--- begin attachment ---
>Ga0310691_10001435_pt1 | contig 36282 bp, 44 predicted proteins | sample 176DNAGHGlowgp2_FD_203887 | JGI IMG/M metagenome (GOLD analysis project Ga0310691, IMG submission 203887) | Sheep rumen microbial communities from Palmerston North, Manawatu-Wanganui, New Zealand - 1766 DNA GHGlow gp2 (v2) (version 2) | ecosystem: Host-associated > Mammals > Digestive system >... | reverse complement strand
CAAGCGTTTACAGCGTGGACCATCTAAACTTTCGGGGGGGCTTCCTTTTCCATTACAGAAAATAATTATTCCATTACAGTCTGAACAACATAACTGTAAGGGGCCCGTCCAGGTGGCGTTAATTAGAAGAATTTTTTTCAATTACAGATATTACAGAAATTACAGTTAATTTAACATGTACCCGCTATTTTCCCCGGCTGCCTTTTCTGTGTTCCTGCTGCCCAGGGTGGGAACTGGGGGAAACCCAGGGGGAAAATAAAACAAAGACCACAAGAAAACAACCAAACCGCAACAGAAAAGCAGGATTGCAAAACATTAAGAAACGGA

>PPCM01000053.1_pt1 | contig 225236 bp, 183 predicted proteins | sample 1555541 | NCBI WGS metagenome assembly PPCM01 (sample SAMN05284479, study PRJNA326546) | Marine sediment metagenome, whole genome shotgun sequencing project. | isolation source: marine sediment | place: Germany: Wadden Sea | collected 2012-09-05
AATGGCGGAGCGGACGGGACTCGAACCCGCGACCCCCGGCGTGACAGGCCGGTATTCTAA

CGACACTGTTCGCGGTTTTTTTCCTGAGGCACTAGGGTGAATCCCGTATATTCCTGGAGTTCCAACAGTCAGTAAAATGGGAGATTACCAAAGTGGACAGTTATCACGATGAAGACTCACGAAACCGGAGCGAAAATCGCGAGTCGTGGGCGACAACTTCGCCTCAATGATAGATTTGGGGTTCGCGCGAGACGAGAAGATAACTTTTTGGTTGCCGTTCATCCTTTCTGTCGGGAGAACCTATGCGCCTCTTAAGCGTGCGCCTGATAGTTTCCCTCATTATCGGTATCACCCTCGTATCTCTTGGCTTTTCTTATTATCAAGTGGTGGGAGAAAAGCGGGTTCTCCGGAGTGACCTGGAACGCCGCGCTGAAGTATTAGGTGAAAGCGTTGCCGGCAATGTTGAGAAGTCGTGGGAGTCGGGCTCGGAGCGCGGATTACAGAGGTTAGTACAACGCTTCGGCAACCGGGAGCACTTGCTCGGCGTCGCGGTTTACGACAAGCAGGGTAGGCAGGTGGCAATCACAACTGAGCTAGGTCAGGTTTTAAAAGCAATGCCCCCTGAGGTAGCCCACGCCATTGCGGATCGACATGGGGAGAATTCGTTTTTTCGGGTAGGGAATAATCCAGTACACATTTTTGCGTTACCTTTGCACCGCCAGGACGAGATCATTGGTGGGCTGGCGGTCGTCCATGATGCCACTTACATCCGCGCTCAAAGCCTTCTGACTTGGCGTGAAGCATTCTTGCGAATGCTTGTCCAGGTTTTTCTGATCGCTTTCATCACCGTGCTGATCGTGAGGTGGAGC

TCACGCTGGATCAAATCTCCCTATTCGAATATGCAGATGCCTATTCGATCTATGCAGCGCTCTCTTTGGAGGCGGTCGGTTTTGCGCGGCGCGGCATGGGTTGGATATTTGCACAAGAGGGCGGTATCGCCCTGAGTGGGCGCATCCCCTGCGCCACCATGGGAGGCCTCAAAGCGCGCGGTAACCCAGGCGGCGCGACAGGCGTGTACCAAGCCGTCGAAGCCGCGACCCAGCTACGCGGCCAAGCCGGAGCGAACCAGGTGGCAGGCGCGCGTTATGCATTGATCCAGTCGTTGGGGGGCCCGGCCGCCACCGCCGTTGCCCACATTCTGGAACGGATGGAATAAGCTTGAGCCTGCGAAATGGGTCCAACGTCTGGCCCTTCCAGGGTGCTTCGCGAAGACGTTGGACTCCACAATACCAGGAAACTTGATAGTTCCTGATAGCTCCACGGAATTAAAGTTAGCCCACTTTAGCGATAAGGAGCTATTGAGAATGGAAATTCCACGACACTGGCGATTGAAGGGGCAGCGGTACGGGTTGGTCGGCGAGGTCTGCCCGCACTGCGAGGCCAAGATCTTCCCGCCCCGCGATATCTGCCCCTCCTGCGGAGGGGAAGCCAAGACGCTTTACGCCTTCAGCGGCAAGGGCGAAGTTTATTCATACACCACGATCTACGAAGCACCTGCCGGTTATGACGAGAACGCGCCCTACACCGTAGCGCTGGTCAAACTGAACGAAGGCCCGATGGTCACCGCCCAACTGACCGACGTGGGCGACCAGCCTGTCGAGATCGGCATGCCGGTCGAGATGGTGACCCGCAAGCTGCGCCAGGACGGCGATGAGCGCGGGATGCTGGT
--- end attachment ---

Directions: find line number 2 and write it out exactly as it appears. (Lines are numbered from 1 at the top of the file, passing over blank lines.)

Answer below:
CAAGCGTTTACAGCGTGGACCATCTAAACTTTCGGGGGGGCTTCCTTTTCCATTACAGAAAATAATTATTCCATTACAGTCTGAACAACATAACTGTAAGGGGCCCGTCCAGGTGGCGTTAATTAGAAGAATTTTTTTCAATTACAGATATTACAGAAATTACAGTTAATTTAACATGTACCCGCTATTTTCCCCGGCTGCCTTTTCTGTGTTCCTGCTGCCCAGGGTGGGAACTGGGGGAAACCCAGGGGGAAAATAAAACAAAGACCACAAGAAAACAACCAAACCGCAACAGAAAAGCAGGATTGCAAAACATTAAGAAACGGA